Imagine Henry’s surprise when he actually falls for a local girl, Lucy, whom he meets at a breakfast spot run by Sue (Amy Hill) and her son Nick (Pomaika’i Brown). Commitment runs counter to his life-plan, which is premised on his feeling devastated by a college girlfriend who left him for a teacher—in other words, he has a very good and sad reason for behaving badly, so you don’t have to hate him, but can blame her. Hurt but carrying on, Henry is determined to study walruses and make his sailboat seaworthy, so he can live the undomesticated bachelor “lifestyle” ever after.


He’s thrown for a loop by Lucy, who is “different” in a particular way. Following a car accident a year ago, she now has no short-term memory, meaning that she wakes up every morning back in that morning of the car accident (read: Groundhog Day revisited, and much missing Bill Murray’s acidy smirk). As Ula points out, the condition makes Lucy the perfect match for Henry, in that he can seduce and leave her repeatedly, and she’ll never know. At the same time, she’s so guileless and smart and funny and beautiful, that Henry can’t help but actually fall in love with her and want to spend the rest of his life with her, to, uh, commit.


To even begin this crucial maturation process, Henry must convince Lucy’s protective fisherman father Marlin (Blake Clark) and awkwardly aggressive brother Doug (Sean Astin) to allow him to reintroduce himself to her every morning, and, as he puts it more than once, “get her to fall in love with” again and again. You see the repetition built into this structure.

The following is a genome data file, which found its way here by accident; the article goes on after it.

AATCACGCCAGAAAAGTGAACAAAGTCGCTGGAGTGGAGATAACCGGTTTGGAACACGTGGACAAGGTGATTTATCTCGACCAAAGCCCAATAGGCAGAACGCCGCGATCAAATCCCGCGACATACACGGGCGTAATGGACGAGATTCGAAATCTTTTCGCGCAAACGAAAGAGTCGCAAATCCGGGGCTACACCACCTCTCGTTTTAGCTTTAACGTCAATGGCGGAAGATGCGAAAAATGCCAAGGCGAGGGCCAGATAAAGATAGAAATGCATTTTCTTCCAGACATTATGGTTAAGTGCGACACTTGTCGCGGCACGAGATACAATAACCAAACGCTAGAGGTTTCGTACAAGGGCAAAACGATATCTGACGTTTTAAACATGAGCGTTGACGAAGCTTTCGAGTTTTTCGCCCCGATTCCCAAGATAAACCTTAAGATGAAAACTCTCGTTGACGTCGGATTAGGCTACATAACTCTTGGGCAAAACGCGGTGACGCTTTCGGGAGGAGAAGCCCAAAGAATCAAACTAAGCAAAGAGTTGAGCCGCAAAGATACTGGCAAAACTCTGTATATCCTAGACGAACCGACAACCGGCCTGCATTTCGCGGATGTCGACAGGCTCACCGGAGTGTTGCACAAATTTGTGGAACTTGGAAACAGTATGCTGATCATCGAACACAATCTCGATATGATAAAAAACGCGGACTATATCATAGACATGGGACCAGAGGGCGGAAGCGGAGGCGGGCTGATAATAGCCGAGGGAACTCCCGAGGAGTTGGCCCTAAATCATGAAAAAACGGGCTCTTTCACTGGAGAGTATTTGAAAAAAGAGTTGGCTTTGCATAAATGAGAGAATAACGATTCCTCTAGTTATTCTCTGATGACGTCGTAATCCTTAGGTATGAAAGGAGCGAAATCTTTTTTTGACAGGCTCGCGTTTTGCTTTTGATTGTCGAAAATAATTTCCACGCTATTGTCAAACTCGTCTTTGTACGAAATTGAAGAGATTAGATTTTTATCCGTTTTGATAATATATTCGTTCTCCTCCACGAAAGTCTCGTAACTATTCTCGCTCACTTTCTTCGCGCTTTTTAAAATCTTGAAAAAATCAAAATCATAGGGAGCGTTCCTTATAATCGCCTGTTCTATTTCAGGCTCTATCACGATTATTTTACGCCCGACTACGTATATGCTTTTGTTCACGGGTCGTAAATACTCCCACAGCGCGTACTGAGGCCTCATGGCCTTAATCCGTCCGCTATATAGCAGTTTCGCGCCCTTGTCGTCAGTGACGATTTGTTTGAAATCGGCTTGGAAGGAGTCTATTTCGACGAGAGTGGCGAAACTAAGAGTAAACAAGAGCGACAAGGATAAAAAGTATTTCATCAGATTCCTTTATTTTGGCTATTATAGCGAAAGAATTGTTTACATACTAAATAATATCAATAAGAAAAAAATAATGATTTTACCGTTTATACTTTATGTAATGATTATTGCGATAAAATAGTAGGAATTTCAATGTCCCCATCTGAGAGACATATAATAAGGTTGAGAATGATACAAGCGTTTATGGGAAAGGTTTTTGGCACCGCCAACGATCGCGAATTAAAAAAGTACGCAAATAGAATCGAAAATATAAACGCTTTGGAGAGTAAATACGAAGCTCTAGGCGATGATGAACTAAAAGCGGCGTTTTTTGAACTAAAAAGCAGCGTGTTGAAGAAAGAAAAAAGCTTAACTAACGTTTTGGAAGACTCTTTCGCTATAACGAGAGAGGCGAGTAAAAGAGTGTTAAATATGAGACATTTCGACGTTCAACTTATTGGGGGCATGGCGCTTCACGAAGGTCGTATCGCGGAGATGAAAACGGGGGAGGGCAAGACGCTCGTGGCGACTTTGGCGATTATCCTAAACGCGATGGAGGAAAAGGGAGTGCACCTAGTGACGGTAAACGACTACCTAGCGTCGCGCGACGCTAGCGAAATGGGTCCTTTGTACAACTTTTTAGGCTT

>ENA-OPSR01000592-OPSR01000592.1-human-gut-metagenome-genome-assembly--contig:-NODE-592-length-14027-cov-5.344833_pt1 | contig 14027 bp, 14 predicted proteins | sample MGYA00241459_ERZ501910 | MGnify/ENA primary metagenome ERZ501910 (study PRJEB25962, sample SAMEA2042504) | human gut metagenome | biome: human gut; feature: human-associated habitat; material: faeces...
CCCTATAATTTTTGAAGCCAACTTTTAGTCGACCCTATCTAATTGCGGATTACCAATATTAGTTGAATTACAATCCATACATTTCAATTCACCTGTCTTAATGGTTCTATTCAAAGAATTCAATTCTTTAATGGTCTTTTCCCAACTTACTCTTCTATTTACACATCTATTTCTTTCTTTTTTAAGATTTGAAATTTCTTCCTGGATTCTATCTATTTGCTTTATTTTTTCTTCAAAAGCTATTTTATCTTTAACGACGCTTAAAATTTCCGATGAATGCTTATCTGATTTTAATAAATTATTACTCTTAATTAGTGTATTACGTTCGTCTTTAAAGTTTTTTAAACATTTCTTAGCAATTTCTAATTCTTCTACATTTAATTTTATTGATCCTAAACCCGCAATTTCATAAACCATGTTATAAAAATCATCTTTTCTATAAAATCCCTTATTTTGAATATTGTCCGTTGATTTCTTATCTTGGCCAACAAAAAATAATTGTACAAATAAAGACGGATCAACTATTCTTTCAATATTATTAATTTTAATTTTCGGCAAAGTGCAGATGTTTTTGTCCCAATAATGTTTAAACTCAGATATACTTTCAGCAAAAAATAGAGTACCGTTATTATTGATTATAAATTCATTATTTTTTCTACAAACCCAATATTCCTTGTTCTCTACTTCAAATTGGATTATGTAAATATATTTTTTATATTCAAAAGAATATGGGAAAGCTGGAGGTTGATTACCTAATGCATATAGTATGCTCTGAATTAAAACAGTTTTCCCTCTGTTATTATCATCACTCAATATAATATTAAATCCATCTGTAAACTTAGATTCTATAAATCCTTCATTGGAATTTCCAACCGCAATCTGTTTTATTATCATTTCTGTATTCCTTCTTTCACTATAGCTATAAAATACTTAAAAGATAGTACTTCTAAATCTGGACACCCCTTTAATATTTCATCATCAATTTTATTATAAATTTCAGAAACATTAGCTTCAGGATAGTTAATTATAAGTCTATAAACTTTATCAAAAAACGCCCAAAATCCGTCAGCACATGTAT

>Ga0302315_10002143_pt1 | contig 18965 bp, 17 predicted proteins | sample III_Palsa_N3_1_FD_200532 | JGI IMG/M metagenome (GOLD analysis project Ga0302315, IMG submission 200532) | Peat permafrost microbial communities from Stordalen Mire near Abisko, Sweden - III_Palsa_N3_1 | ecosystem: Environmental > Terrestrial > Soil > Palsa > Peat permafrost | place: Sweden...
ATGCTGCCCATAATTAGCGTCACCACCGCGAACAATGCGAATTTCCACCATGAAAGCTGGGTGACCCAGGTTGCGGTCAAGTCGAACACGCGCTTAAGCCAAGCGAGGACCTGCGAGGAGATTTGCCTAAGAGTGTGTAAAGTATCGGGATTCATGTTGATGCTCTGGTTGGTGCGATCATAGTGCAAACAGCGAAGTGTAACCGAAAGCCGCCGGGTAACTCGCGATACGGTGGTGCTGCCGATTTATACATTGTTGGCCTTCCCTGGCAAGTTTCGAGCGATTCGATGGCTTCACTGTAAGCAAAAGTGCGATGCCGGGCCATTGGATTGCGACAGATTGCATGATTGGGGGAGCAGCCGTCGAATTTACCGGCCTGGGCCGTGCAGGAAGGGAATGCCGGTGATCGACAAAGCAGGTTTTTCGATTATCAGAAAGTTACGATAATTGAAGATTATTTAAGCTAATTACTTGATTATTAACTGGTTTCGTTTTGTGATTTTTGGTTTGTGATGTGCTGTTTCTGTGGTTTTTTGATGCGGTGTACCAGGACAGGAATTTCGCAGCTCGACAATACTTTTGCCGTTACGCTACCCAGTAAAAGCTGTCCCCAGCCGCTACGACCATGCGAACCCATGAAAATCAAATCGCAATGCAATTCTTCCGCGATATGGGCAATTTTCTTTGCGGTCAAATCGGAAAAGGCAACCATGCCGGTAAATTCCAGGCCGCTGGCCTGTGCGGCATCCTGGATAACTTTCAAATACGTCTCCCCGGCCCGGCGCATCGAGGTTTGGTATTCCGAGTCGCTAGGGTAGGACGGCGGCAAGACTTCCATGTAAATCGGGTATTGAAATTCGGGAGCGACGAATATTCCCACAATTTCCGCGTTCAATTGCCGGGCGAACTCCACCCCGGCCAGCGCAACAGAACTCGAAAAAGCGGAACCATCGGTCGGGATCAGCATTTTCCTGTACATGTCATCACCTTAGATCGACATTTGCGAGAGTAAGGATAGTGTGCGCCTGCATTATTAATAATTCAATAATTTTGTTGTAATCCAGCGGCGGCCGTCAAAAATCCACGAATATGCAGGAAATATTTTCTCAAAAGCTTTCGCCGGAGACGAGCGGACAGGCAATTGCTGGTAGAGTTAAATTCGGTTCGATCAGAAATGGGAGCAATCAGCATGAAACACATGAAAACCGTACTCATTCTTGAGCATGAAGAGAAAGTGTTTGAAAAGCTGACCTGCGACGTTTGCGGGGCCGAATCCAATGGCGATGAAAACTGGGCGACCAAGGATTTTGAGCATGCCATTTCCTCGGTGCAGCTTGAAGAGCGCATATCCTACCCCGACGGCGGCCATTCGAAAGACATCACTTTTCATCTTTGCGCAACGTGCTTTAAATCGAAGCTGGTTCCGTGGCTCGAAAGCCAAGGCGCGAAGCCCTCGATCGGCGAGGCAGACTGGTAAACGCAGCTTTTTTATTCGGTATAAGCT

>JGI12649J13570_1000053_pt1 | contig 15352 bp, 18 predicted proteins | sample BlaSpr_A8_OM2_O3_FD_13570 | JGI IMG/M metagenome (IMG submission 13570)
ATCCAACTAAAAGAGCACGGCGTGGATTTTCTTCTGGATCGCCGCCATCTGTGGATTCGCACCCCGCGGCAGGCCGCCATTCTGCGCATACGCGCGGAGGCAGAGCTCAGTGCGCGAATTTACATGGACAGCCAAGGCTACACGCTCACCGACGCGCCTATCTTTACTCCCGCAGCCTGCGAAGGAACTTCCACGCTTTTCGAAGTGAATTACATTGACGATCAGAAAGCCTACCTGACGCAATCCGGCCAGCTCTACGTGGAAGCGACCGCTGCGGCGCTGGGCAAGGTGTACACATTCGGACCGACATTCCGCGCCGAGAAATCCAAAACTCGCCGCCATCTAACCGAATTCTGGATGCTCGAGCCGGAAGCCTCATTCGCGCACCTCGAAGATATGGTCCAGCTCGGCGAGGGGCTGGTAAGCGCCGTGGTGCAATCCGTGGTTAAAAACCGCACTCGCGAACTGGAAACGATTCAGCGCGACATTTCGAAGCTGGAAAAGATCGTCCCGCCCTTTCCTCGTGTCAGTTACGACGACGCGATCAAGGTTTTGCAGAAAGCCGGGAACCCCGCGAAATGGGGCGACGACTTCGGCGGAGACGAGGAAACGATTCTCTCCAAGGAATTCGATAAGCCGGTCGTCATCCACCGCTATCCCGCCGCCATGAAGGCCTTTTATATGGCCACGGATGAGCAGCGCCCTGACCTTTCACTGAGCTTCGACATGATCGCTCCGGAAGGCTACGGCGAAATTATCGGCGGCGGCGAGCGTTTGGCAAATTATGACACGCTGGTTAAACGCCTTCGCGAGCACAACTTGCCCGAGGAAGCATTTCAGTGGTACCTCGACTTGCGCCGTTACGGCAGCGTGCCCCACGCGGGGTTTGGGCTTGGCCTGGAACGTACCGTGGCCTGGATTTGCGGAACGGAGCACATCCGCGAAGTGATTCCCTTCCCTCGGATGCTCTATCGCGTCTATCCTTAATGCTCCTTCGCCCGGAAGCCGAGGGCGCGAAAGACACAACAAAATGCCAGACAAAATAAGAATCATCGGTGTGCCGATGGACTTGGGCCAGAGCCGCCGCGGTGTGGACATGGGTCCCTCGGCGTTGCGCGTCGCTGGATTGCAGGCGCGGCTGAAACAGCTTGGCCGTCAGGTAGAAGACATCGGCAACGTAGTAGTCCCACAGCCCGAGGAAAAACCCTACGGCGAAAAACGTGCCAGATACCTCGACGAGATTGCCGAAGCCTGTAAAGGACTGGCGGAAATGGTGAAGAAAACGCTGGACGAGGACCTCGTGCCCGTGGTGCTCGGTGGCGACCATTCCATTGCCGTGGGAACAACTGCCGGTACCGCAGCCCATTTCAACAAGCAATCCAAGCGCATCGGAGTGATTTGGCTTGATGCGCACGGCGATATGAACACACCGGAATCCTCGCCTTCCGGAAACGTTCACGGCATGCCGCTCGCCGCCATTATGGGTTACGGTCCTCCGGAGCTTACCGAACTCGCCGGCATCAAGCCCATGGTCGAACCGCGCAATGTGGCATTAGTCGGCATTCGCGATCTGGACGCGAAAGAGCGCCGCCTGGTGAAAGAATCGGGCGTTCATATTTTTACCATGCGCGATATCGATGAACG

Henry sets his sights on doing the right thing for this exquisite girl—who will always be a childish girl, never have agency, never be able to make an informed decision that she can count on lasting, and who will be surprised every day anew by his wonderfulness. The one oddly great idea he has—to make a videotape for Lucy to watch every morning—is both insightful and troubling. Reducing each day’s recent history, of the world and her own experience, to a few minutes of tv, the tape ensures that Lucy’s understanding will always be the one Henry devises (how Stepford Wifey). Every morning, she will be traumatized by the explanation that she had this terrible accident, that her life will never be “normal,” that she’s lost memories and relationships over the past 24 hours. It’s nearly a profound concept, but only nearly. Remember that 50 First Dates is an Adam Sandler movie: there are limits.


Right. While Henry mostly gets to look noble and nice in relation to his adoration of Lucy, seemingly unrelated obnoxiousness and stereotyping occur all around him: Alexa is covered with walrus vomit; lispy wannabe muscleman Doug acts out a bizarre “‘roid rage”; Nick threatens Henry’s life with a meat cleaver, eyes bulging and tribal tattoos rippling; Ula makes crude sex references, and in one scene, has his ass beaten by lovely Lucy, who has been set up by Henry to think Ula is beating him. This last scene, stupid as it is, provides a terrific moment for Barrymore, who roars after the escaping Ula, “Keep running!” just before she turns to Henry and beams brilliantly. Always in the present, she’s changed in an instant. She’s irresistible.

Cynthia Fuchs is director of Film & Media Studies and Associate Professor of English, Film & Video Studies, African and African American Studies, Sport & American Culture, and Women and Gender Studies at George Mason University.